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The MAOA guide to misusing genetics

Not Exactly Rocket Science
By Ed Yong
Apr 8, 2010 11:00 PMNov 20, 2019 2:00 AM


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in the latest issue of New Scientist. It's sort of a four-step guide to interpreting studies looking at genes and behaviour, using one particular gene as a case study. The piece is out today, but it harkens back to lines of thinking that began over a century ago. Italy, 1876. The criminologist and physician Cesare Lombroso has just published L’uomo delinquente (The Criminal Man), a work that will define European understanding of criminal behaviour for several decades. Lombroso believed that some people were born criminals, whose penchant for crime was set from birth and who had diminished responsibility for their own misdeeds. Skip forward 133 years, and Lombroso’s theories seem antiquated, even distasteful. Our modern understanding of biology has put paid to simplistic ideas about the origins of criminality and violence. Discoveries from the growing field of ‘behavioural genetics’ show us how nature and nurture conspire to influence our actions. But because of these same discoveries, the idea of the born criminal has resurfaced in modern Italy under a different guise, a century after Lombroso’s death. Last year, Italian courts cut the sentence of a convicted murderer by one year, on the basis that his genetic make-up supposedly predisposed him to violence. The man, Abdelmalek Bayout, carried a version of a gene called monoamine oxidase A, or MAOA, which has been linked to aggression and violence. The gene has a history of controversy. It has been linked to gang membership and psychological disorders, and it has been used to define an entire ethnic group as warriors. The story of MAOA is the perfect case study for how gradual revelations about the tango between genes and environment can be translated into unconvincing applications and overplayed interpretations. There is no better example of the dangerous state of modern behavioural genetics, no better poster child for how to miscommunicate, misinterpret and misuse genetic discoveries. The feature takes the form of four lessons, each covering a different area of research or controversy around MAOA:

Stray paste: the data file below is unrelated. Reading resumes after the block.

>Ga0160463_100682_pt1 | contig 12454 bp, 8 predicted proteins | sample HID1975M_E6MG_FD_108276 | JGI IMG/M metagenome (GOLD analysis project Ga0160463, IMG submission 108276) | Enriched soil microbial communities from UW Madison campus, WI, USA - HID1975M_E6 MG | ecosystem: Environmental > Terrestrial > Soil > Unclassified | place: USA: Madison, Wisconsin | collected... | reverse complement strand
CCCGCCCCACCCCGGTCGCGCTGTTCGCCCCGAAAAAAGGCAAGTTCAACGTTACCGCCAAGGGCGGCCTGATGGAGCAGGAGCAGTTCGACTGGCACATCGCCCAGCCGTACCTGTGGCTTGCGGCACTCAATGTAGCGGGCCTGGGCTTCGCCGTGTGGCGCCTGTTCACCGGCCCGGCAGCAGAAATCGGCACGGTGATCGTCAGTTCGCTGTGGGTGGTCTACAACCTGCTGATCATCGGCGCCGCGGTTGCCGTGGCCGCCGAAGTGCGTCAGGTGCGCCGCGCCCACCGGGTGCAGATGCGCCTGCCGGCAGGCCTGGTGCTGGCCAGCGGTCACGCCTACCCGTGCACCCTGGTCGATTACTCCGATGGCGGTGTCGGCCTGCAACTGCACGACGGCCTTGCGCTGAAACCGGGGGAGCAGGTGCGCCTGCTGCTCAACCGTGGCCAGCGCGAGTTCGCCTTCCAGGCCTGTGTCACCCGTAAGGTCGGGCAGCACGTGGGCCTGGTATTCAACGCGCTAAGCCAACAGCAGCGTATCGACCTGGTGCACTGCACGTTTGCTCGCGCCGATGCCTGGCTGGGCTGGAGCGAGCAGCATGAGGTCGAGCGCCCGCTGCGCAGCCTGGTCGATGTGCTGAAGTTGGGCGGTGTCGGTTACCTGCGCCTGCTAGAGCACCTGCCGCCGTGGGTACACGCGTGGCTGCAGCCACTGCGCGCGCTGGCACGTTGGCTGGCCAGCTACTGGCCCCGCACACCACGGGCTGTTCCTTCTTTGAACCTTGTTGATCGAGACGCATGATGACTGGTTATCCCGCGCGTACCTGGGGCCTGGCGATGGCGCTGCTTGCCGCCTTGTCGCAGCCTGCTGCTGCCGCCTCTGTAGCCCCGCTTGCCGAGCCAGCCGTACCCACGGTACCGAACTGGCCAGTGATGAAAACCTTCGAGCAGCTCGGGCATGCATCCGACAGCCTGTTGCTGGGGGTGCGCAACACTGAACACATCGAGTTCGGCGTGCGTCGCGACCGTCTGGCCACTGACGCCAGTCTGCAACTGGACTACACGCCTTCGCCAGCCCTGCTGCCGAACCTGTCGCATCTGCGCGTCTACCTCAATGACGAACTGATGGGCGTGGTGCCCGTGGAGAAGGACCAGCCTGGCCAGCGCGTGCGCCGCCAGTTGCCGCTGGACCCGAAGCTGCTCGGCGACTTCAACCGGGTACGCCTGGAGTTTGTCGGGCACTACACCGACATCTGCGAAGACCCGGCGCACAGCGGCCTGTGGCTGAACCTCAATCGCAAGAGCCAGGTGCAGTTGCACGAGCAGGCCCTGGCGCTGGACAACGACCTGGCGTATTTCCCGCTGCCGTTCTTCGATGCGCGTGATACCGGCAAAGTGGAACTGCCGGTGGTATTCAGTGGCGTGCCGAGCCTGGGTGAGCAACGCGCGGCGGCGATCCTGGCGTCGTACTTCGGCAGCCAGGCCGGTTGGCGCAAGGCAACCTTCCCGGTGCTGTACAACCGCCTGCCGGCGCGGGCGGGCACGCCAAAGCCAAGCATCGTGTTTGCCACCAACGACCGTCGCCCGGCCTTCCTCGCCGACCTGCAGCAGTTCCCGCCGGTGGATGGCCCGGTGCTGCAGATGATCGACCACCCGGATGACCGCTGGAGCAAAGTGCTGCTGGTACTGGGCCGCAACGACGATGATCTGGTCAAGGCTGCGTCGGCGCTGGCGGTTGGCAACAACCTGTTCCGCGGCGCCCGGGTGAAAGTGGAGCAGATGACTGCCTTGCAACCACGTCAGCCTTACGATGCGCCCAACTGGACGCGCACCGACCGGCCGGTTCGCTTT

I've got a feature

  1. A catchy name is bound to be misleading

  2. Nature and nurture are inextricably linked

  3. Beware of reinforcing stereotypes

  4. Genes do not dictate behaviour

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